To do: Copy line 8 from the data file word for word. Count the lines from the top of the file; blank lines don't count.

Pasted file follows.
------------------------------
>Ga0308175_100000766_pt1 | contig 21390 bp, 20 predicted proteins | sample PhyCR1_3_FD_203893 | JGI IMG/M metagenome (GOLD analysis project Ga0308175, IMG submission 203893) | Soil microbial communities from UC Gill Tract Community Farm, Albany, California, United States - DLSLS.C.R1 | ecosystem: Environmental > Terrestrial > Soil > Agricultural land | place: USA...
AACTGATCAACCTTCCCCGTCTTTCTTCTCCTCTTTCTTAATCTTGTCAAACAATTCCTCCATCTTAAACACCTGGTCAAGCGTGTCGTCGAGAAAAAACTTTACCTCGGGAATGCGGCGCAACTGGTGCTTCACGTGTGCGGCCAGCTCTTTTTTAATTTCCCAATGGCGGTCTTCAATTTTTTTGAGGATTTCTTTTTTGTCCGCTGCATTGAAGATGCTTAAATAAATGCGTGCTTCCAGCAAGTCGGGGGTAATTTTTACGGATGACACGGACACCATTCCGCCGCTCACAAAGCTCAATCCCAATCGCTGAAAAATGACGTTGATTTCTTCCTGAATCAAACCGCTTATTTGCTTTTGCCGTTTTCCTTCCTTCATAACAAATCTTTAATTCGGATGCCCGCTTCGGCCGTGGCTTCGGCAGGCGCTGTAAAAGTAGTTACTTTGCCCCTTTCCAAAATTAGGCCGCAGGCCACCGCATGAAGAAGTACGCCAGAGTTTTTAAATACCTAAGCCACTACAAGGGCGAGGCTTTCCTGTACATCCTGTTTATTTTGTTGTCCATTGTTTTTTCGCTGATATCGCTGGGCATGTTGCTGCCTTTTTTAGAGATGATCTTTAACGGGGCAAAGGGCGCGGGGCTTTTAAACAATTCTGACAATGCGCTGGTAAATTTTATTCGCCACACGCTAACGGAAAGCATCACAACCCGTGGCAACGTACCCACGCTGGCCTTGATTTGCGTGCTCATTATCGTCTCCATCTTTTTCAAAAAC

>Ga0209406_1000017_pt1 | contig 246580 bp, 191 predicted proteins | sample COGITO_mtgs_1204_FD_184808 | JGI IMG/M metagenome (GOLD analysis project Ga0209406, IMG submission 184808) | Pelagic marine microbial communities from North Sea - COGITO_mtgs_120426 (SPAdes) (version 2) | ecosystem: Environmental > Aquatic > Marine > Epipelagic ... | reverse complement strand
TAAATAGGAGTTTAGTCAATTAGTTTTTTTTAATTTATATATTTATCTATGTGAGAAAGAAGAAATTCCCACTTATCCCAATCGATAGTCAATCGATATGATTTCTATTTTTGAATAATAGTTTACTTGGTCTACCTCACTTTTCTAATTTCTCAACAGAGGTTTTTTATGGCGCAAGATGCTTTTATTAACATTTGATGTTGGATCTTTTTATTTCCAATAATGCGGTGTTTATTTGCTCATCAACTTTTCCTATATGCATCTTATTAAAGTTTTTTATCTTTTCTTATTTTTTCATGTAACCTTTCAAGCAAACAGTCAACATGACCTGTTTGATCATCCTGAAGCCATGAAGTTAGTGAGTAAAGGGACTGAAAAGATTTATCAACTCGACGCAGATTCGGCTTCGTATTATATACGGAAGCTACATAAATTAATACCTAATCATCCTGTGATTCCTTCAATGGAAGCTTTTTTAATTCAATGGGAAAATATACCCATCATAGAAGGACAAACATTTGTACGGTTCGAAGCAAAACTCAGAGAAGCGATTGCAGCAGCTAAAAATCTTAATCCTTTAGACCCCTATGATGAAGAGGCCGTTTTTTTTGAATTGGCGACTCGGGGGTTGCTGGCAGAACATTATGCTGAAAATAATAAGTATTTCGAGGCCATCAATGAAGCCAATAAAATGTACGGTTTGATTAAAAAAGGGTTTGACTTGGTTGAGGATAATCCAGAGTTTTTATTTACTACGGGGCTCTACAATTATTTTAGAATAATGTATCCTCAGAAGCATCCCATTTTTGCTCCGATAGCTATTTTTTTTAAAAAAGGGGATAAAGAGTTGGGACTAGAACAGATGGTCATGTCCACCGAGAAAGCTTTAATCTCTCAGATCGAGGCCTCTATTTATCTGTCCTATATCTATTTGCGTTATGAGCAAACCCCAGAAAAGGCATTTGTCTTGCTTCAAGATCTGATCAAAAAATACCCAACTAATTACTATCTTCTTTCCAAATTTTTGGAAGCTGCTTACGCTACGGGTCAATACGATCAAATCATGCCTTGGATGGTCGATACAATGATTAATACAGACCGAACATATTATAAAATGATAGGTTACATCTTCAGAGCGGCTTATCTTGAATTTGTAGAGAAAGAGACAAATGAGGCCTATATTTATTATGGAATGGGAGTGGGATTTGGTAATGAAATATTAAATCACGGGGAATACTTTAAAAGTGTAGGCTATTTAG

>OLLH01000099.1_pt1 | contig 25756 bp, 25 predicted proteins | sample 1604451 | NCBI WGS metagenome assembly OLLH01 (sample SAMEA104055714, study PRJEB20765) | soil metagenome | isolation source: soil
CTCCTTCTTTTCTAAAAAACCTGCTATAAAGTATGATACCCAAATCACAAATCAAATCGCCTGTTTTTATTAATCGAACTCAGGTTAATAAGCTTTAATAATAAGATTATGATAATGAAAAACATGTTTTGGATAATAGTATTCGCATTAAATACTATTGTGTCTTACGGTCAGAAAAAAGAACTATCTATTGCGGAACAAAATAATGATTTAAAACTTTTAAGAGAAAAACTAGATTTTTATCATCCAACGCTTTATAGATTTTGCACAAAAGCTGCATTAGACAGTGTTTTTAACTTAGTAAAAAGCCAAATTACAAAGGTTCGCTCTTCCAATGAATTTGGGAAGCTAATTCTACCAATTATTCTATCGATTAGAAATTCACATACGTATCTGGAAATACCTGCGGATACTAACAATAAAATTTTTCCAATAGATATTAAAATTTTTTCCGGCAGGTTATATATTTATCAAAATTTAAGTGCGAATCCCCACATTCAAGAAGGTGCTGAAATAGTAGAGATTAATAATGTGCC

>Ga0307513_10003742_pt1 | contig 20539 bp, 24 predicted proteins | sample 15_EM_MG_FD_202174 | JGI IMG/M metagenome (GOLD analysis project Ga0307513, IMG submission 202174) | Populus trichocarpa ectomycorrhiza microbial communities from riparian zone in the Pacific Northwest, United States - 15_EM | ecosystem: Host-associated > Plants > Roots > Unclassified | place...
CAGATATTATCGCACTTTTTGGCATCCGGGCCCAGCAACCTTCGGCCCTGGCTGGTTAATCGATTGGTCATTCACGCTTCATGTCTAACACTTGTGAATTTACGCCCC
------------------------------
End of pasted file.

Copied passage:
CAGATATTATCGCACTTTTTGGCATCCGGGCCCAGCAACCTTCGGCCCTGGCTGGTTAATCGATTGGTCATTCACGCTTCATGTCTAACACTTGTGAATTTACGCCCC